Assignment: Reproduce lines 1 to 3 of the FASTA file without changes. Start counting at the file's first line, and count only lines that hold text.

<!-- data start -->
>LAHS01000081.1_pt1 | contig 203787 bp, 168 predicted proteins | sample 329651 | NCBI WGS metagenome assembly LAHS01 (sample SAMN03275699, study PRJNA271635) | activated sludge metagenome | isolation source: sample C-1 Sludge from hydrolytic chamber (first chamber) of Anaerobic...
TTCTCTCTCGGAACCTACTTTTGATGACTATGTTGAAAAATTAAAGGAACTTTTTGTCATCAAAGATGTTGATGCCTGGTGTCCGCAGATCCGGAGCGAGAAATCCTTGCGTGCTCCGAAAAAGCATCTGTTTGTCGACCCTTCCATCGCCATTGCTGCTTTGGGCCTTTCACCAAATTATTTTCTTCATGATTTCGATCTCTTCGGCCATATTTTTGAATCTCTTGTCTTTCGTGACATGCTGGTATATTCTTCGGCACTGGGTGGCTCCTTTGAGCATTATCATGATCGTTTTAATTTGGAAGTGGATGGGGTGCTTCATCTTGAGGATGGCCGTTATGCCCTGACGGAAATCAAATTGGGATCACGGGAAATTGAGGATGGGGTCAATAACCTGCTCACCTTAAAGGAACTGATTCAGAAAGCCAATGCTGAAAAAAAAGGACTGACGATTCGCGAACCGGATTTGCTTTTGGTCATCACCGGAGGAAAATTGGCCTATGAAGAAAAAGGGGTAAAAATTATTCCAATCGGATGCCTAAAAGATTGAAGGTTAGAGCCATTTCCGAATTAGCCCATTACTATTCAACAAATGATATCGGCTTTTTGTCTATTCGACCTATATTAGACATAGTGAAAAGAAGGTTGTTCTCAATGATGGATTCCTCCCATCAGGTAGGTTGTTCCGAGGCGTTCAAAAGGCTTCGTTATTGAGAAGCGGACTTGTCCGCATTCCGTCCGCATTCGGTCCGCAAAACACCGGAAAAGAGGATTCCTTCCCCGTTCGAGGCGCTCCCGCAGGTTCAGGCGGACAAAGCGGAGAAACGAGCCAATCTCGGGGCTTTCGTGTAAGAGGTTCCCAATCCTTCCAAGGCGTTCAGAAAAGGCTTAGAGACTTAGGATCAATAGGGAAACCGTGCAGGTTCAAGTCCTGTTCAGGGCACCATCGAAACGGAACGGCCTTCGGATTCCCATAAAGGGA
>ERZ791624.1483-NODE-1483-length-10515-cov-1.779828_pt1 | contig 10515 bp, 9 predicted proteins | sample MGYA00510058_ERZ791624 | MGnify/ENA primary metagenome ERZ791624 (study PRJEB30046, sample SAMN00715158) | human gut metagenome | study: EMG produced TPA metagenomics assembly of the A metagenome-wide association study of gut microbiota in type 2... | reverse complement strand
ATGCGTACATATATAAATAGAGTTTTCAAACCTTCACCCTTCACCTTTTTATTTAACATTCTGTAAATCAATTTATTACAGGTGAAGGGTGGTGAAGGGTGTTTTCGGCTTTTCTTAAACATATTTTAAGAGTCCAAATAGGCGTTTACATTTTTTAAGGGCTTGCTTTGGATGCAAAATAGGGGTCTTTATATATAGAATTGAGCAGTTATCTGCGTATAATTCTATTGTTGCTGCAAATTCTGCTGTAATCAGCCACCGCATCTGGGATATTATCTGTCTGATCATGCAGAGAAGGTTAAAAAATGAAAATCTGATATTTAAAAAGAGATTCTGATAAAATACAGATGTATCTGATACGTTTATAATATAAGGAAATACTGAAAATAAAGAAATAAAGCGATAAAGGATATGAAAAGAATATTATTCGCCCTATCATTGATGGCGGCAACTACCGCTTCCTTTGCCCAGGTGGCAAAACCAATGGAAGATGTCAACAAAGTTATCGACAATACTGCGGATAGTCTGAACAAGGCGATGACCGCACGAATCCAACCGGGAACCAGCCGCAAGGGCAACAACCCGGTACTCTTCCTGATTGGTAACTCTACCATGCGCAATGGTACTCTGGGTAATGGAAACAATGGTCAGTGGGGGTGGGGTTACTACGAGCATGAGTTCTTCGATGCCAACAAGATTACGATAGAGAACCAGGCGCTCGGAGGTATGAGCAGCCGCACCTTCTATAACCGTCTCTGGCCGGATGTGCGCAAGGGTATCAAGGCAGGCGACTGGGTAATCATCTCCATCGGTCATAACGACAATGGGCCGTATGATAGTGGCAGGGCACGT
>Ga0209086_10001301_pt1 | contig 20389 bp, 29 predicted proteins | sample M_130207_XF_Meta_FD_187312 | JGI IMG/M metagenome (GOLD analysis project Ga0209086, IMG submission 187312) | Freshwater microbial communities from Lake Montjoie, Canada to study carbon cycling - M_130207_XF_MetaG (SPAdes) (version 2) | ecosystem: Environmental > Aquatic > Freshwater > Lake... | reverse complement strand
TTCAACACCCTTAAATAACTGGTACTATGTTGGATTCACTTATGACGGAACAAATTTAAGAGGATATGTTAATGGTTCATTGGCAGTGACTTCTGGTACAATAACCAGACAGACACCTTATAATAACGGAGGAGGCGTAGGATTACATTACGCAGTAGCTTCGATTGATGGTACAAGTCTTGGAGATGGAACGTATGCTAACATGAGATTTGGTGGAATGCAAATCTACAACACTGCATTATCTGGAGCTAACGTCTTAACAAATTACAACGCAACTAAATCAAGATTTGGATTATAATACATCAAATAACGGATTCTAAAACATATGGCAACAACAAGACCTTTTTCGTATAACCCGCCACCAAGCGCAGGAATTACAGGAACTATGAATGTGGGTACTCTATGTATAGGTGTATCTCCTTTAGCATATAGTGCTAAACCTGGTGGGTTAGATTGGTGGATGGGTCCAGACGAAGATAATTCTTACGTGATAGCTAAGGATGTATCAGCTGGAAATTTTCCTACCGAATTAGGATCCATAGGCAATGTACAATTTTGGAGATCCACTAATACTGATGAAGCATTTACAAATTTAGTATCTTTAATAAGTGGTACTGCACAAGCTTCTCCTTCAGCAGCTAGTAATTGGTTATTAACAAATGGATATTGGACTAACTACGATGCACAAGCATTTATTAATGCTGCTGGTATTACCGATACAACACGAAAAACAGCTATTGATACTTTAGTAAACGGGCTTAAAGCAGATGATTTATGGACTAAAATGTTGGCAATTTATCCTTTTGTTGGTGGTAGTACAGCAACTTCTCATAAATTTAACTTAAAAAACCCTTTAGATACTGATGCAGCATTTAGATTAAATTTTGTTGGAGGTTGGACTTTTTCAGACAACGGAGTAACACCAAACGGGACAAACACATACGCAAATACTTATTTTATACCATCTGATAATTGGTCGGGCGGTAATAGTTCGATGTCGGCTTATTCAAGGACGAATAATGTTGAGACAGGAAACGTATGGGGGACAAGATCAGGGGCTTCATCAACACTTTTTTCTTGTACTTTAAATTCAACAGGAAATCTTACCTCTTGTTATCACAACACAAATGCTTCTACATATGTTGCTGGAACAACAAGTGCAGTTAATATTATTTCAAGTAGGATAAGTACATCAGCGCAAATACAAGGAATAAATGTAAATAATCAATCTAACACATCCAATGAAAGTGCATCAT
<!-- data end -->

>LAHS01000081.1_pt1 | contig 203787 bp, 168 predicted proteins | sample 329651 | NCBI WGS metagenome assembly LAHS01 (sample SAMN03275699, study PRJNA271635) | activated sludge metagenome | isolation source: sample C-1 Sludge from hydrolytic chamber (first chamber) of Anaerobic...
TTCTCTCTCGGAACCTACTTTTGATGACTATGTTGAAAAATTAAAGGAACTTTTTGTCATCAAAGATGTTGATGCCTGGTGTCCGCAGATCCGGAGCGAGAAATCCTTGCGTGCTCCGAAAAAGCATCTGTTTGTCGACCCTTCCATCGCCATTGCTGCTTTGGGCCTTTCACCAAATTATTTTCTTCATGATTTCGATCTCTTCGGCCATATTTTTGAATCTCTTGTCTTTCGTGACATGCTGGTATATTCTTCGGCACTGGGTGGCTCCTTTGAGCATTATCATGATCGTTTTAATTTGGAAGTGGATGGGGTGCTTCATCTTGAGGATGGCCGTTATGCCCTGACGGAAATCAAATTGGGATCACGGGAAATTGAGGATGGGGTCAATAACCTGCTCACCTTAAAGGAACTGATTCAGAAAGCCAATGCTGAAAAAAAAGGACTGACGATTCGCGAACCGGATTTGCTTTTGGTCATCACCGGAGGAAAATTGGCCTATGAAGAAAAAGGGGTAAAAATTATTCCAATCGGATGCCTAAAAGATTGAAGGTTAGAGCCATTTCCGAATTAGCCCATTACTATTCAACAAATGATATCGGCTTTTTGTCTATTCGACCTATATTAGACATAGTGAAAAGAAGGTTGTTCTCAATGATGGATTCCTCCCATCAGGTAGGTTGTTCCGAGGCGTTCAAAAGGCTTCGTTATTGAGAAGCGGACTTGTCCGCATTCCGTCCGCATTCGGTCCGCAAAACACCGGAAAAGAGGATTCCTTCCCCGTTCGAGGCGCTCCCGCAGGTTCAGGCGGACAAAGCGGAGAAACGAGCCAATCTCGGGGCTTTCGTGTAAGAGGTTCCCAATCCTTCCAAGGCGTTCAGAAAAGGCTTAGAGACTTAGGATCAATAGGGAAACCGTGCAGGTTCAAGTCCTGTTCAGGGCACCATCGAAACGGAACGGCCTTCGGATTCCCATAAAGGGA
>ERZ791624.1483-NODE-1483-length-10515-cov-1.779828_pt1 | contig 10515 bp, 9 predicted proteins | sample MGYA00510058_ERZ791624 | MGnify/ENA primary metagenome ERZ791624 (study PRJEB30046, sample SAMN00715158) | human gut metagenome | study: EMG produced TPA metagenomics assembly of the A metagenome-wide association study of gut microbiota in type 2... | reverse complement strand